• Triangulation is useful for all testers. The definition of triangulation is having a matching or overlapping segment with two matches or more
  • It's especially useful if you don't have close relatives who have tested. In such cases a good triangulation can establish a segment as identical by descent, or not a false match
  • Triangulated shared segments, or overlaps, should overlap by at least 7 cM's
  • When triangulating without establishing segments as identical by descent, using close relatives, it's best to use segments in the IBD range. According to Dr. Tim Janzen 15 cM and 2500 SNP segments are more likely to be IBD
  • In September of 2015 Vee got in contact with me through 23andMe's messaging system. She asked me to look over her list of names, and said she had a tree on Ancestry. I determined the most likely connection was through the surname Grenier.  I have French Canadian Ancestors with that surname. Her ancestors did not come to the US through Quebec, however. Instead they came from France to New York in the 1700's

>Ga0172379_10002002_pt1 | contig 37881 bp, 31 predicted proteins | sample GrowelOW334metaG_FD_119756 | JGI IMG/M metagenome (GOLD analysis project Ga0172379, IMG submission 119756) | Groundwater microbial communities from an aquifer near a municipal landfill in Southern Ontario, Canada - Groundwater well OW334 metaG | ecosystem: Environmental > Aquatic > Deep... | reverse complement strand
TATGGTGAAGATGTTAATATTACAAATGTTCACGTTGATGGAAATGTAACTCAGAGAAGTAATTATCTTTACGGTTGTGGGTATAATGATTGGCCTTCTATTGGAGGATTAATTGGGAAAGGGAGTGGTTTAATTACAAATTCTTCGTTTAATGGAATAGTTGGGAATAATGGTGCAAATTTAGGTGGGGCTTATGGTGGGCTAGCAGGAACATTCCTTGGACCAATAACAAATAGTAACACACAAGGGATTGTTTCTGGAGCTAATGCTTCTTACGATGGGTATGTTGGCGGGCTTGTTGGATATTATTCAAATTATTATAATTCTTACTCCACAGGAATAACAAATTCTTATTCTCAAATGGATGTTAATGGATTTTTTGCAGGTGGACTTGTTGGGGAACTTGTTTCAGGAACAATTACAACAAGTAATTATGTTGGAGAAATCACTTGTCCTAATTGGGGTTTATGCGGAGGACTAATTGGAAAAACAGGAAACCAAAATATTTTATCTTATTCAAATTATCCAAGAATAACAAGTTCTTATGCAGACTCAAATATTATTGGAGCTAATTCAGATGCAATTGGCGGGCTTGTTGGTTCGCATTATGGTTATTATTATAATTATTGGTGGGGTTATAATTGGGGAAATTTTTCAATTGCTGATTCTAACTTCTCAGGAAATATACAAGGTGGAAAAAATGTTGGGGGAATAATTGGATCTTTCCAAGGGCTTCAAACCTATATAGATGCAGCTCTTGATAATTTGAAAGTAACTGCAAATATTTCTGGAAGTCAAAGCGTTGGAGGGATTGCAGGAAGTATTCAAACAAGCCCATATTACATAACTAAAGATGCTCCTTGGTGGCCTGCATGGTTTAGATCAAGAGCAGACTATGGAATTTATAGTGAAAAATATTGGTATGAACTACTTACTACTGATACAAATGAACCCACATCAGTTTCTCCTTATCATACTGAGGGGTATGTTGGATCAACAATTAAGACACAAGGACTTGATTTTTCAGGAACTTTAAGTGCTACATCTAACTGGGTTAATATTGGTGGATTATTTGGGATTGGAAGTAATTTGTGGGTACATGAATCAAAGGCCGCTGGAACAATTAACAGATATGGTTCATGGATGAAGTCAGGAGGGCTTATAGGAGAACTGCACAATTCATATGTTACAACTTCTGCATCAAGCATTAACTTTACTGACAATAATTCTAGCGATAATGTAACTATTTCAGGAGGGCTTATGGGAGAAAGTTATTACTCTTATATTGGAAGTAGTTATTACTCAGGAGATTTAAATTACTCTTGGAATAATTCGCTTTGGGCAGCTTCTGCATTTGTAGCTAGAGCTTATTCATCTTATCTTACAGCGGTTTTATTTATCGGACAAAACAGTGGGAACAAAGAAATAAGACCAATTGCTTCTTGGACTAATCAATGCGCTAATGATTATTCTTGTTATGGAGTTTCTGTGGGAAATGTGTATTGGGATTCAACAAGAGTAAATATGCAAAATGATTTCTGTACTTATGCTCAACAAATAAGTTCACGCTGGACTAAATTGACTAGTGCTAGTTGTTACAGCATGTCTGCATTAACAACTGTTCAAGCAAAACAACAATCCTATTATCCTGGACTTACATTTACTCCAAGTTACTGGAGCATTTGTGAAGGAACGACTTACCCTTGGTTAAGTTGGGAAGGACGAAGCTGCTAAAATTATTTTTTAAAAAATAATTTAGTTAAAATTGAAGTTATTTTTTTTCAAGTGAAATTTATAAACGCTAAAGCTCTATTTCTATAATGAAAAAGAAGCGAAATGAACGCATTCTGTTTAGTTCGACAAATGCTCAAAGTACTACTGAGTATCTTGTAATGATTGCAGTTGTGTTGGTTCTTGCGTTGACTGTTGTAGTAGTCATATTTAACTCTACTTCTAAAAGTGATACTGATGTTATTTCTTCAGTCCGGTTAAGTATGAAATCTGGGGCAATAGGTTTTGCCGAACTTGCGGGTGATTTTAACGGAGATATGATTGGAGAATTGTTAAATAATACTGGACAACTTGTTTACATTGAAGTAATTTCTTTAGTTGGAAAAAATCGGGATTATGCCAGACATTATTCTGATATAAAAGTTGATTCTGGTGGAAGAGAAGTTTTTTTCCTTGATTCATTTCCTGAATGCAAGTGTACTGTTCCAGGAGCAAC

• Last week I began using Genome Mate Pro. This app allows you to look at shared segments on each chromosome from various sources. I noticed Vee, my Paternal Aunt, a Paternal First Cousin, and a third cousin on the paternal side all matched on chromosome 6 in the same place. I found 2 others who also matched
  • I had to dig a little to find trees for the two additional matches. When I compared everyone, except my 3rd cousin, and closer relatives, I found they all shared many of the same surnames, and all had Southern roots 
  • It also dawned on me that the names shared by these 3 common matches were also the surnames associated with  all my NAD's